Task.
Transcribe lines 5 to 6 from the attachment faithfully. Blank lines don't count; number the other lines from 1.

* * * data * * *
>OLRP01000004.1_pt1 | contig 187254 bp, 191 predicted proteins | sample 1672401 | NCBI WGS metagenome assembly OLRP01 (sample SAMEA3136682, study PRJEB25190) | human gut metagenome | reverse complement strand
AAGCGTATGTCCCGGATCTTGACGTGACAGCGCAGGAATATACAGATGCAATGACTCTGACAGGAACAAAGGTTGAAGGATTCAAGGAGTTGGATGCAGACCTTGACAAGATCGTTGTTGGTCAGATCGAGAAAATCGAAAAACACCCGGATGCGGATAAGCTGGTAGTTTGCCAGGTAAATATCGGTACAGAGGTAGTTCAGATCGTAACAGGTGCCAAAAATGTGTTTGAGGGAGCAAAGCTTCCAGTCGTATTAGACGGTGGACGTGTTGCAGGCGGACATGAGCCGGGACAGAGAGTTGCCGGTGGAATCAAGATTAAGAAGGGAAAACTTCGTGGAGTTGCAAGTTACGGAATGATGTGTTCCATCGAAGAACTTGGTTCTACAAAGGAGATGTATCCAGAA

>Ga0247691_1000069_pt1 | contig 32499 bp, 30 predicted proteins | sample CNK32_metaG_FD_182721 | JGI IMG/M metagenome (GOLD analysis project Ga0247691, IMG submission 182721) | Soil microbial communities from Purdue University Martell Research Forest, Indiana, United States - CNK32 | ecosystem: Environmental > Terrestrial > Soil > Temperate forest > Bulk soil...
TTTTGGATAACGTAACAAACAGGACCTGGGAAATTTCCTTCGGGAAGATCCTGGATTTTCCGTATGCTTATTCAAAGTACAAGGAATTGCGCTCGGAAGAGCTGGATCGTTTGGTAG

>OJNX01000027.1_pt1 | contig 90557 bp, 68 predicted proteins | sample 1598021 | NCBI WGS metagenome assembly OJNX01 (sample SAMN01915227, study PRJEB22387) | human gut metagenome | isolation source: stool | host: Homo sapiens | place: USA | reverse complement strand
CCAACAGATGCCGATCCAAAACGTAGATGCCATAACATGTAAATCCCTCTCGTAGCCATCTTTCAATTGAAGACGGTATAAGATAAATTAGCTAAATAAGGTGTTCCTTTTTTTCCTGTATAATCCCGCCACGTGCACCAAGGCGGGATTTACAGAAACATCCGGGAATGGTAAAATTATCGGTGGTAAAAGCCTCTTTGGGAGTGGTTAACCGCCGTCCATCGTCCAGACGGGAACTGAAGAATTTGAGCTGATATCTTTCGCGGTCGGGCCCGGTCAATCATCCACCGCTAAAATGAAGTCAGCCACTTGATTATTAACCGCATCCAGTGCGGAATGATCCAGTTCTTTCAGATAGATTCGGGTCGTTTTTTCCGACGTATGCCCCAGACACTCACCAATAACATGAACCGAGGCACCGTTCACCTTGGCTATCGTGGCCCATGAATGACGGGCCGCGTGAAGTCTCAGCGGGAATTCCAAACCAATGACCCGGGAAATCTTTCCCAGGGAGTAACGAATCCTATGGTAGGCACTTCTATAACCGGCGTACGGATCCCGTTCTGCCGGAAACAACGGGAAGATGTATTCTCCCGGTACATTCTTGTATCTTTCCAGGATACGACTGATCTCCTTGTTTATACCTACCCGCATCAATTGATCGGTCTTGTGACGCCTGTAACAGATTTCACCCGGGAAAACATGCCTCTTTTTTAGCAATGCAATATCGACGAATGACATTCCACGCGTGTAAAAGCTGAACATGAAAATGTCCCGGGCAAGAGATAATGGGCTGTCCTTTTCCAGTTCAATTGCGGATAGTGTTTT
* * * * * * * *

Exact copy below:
>OJNX01000027.1_pt1 | contig 90557 bp, 68 predicted proteins | sample 1598021 | NCBI WGS metagenome assembly OJNX01 (sample SAMN01915227, study PRJEB22387) | human gut metagenome | isolation source: stool | host: Homo sapiens | place: USA | reverse complement strand
CCAACAGATGCCGATCCAAAACGTAGATGCCATAACATGTAAATCCCTCTCGTAGCCATCTTTCAATTGAAGACGGTATAAGATAAATTAGCTAAATAAGGTGTTCCTTTTTTTCCTGTATAATCCCGCCACGTGCACCAAGGCGGGATTTACAGAAACATCCGGGAATGGTAAAATTATCGGTGGTAAAAGCCTCTTTGGGAGTGGTTAACCGCCGTCCATCGTCCAGACGGGAACTGAAGAATTTGAGCTGATATCTTTCGCGGTCGGGCCCGGTCAATCATCCACCGCTAAAATGAAGTCAGCCACTTGATTATTAACCGCATCCAGTGCGGAATGATCCAGTTCTTTCAGATAGATTCGGGTCGTTTTTTCCGACGTATGCCCCAGACACTCACCAATAACATGAACCGAGGCACCGTTCACCTTGGCTATCGTGGCCCATGAATGACGGGCCGCGTGAAGTCTCAGCGGGAATTCCAAACCAATGACCCGGGAAATCTTTCCCAGGGAGTAACGAATCCTATGGTAGGCACTTCTATAACCGGCGTACGGATCCCGTTCTGCCGGAAACAACGGGAAGATGTATTCTCCCGGTACATTCTTGTATCTTTCCAGGATACGACTGATCTCCTTGTTTATACCTACCCGCATCAATTGATCGGTCTTGTGACGCCTGTAACAGATTTCACCCGGGAAAACATGCCTCTTTTTTAGCAATGCAATATCGACGAATGACATTCCACGCGTGTAAAAGCTGAACATGAAAATGTCCCGGGCAAGAGATAATGGGCTGTCCTTTTCCAGTTCAATTGCGGATAGTGTTTT